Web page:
Hydration for Winter Sports Athletes

Kelly Herdrich
Yahoo! Contributor NetworkDecember 12, 2011

When I head out for a run in the sweltering heat or swim a few laps in the pool, I never forget to grab a drink. Something about the hot weather outside combined with an increased activity level reminds me to drink up. They same isn't true in the winter months, when my predominantly indoor workout regimen doesn't leave me as hot or sweaty.

Whether you're exercising in the off-season, playing a winter sport like basketball, or skiing or sledding, hydration is just as important for athletes in the winter months as it is in the summer months. What should student athletes know about staying hydrated while playing winter sports?

Cold weather may dehydrate you more quickly.

Though you may feel thirstier when you're hot, there's evidence to suggest that you actually get dehydrated more quickly in cold weather. Keep that in mind if you're heading out for a run on the track or skiing on your school's cross-country team.

Don't wait to drink.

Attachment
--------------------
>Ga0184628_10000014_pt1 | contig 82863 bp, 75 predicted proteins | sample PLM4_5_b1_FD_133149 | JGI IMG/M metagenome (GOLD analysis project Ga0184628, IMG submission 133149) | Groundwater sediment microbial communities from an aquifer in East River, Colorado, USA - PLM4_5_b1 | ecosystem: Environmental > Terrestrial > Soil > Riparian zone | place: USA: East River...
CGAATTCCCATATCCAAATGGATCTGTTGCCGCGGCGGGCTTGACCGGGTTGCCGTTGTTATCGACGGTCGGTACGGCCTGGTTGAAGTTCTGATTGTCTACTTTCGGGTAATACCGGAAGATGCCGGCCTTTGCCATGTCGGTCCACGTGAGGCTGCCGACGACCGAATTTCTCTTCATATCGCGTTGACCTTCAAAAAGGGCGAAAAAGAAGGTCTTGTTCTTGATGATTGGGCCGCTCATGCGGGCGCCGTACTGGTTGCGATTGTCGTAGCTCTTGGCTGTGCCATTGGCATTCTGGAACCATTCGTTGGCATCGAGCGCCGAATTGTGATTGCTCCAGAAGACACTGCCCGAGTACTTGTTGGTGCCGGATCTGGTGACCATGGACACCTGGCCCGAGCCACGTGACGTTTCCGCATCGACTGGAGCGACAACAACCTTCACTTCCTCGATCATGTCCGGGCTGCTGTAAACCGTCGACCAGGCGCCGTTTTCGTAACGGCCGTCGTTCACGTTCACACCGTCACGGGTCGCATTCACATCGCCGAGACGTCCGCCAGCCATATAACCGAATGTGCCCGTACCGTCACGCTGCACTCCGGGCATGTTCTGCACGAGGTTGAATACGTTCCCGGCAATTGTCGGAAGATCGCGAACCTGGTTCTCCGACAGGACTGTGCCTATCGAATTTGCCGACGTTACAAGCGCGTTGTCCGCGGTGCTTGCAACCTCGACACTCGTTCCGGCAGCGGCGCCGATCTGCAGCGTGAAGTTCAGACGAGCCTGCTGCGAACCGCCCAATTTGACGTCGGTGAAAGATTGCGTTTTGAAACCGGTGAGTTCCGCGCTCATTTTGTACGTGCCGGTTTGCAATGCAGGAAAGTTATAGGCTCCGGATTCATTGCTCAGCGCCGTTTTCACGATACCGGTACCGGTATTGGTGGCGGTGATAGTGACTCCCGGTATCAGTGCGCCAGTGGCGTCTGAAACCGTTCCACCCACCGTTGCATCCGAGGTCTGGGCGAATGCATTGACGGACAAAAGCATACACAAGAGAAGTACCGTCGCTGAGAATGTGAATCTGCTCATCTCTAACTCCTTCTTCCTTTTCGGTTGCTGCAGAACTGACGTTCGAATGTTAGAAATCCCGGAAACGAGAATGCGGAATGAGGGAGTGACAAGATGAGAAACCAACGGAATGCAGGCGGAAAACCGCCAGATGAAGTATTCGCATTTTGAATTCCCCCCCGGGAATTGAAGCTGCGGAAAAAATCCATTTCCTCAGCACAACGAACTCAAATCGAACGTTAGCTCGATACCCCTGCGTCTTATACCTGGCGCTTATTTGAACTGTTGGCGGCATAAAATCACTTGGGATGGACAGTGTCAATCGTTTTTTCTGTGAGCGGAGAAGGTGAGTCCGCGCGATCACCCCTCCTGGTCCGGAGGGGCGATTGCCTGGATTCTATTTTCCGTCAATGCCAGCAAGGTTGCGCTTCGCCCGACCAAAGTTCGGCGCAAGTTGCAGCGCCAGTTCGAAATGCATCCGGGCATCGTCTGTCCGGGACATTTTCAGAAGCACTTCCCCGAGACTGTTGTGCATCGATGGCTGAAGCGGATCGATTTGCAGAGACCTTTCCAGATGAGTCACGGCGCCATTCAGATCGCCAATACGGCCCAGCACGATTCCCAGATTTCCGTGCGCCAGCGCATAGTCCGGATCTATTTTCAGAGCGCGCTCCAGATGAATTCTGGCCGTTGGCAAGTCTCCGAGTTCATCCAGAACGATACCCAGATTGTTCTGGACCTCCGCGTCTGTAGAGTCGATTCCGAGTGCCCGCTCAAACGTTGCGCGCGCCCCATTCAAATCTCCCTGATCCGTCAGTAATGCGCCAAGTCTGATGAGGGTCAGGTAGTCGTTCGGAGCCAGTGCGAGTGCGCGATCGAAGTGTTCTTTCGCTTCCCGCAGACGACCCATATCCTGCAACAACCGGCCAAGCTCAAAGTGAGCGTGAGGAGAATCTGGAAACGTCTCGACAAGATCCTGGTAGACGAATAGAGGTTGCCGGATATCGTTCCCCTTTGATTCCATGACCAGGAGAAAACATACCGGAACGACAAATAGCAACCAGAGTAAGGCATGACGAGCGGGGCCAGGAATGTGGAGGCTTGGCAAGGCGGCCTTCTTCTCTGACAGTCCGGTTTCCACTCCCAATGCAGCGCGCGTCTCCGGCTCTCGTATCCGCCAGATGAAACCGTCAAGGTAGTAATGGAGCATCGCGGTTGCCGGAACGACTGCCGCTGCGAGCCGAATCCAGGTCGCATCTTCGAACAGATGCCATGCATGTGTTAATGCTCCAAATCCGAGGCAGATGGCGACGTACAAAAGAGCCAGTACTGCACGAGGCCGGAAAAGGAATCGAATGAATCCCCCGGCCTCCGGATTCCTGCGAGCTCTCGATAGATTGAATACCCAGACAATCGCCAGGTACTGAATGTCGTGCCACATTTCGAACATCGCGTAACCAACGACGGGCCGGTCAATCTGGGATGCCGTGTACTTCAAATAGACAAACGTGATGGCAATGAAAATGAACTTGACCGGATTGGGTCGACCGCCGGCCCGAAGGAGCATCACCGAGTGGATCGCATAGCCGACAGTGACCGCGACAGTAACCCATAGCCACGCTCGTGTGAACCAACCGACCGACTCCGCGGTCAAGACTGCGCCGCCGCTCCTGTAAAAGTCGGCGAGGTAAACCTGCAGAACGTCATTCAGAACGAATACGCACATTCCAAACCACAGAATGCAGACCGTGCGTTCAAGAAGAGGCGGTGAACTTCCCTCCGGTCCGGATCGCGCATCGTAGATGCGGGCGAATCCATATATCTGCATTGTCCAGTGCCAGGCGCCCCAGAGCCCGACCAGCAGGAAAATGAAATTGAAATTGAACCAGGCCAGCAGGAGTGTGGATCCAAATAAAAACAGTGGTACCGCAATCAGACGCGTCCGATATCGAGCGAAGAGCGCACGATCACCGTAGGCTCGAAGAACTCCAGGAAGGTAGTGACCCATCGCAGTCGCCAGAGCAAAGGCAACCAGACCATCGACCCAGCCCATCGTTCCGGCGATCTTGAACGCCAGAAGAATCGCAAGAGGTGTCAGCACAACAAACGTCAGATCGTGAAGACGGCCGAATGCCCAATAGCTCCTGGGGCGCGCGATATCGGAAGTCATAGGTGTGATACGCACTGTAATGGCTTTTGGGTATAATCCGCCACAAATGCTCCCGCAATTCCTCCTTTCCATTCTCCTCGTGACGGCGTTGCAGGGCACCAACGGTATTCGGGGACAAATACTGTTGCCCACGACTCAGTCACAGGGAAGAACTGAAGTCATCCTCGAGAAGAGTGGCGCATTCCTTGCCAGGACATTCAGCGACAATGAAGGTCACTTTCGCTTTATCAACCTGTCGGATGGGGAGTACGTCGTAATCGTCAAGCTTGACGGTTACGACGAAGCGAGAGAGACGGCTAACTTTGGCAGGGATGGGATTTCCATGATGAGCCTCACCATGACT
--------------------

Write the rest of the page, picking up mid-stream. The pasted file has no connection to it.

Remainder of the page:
Drink water throughout your practice instead of waiting until you feel thirsty to grab your water bottle. Students may be more likely to wait to drink until they're in the middle of practice, which can be especially detrimental during the winter. Encourage athletes to drink regularly before, during, and after practice.

Consider water-rich foods.

When it's cold outside, an ice cold glass of water may be the last thing that you want to drink. Try getting some of your water on a daily basis from water-rich foods, primarily fruits and vegetables. Not only will they add make a healthy addition to a student athlete's diet, but they'll help them stay hydrated, too.

Don't turn to coffee.

They want an energy boost and to warm up, so it's only natural to crave a cup of coffee during the winter. However, flavored coffee drinks are often high in calories and low in nutritional value. They aren't as effective as hydrating as water, in fact, they'll actually dehydrate you. The boost of energy will fade quickly. Avoid them as a pre- or post-practice hydration tool.

Consume other (healthy) beverages.

There's a place in your winter diet for beverages other than water. Encourage students to drink milk or sports drinks (not energy drinks) that aren't too high in sugar. They'll offer a good mixture of liquids to help them stay hydrated. In addition, sports drinks replenish lost electrolytes and milk can provide necessary calcium and nutrients to your growing teen's body.

Don't let winter fool you. Staying hydrated is just as important for student athletes during the winter months as it is in the summer.

Kelly Herdrich has a bachelor's degree in education. She's a mother of three future student athletes. Kelly was born a Washington Redskins fan. She'll die a Washington Redskins fan.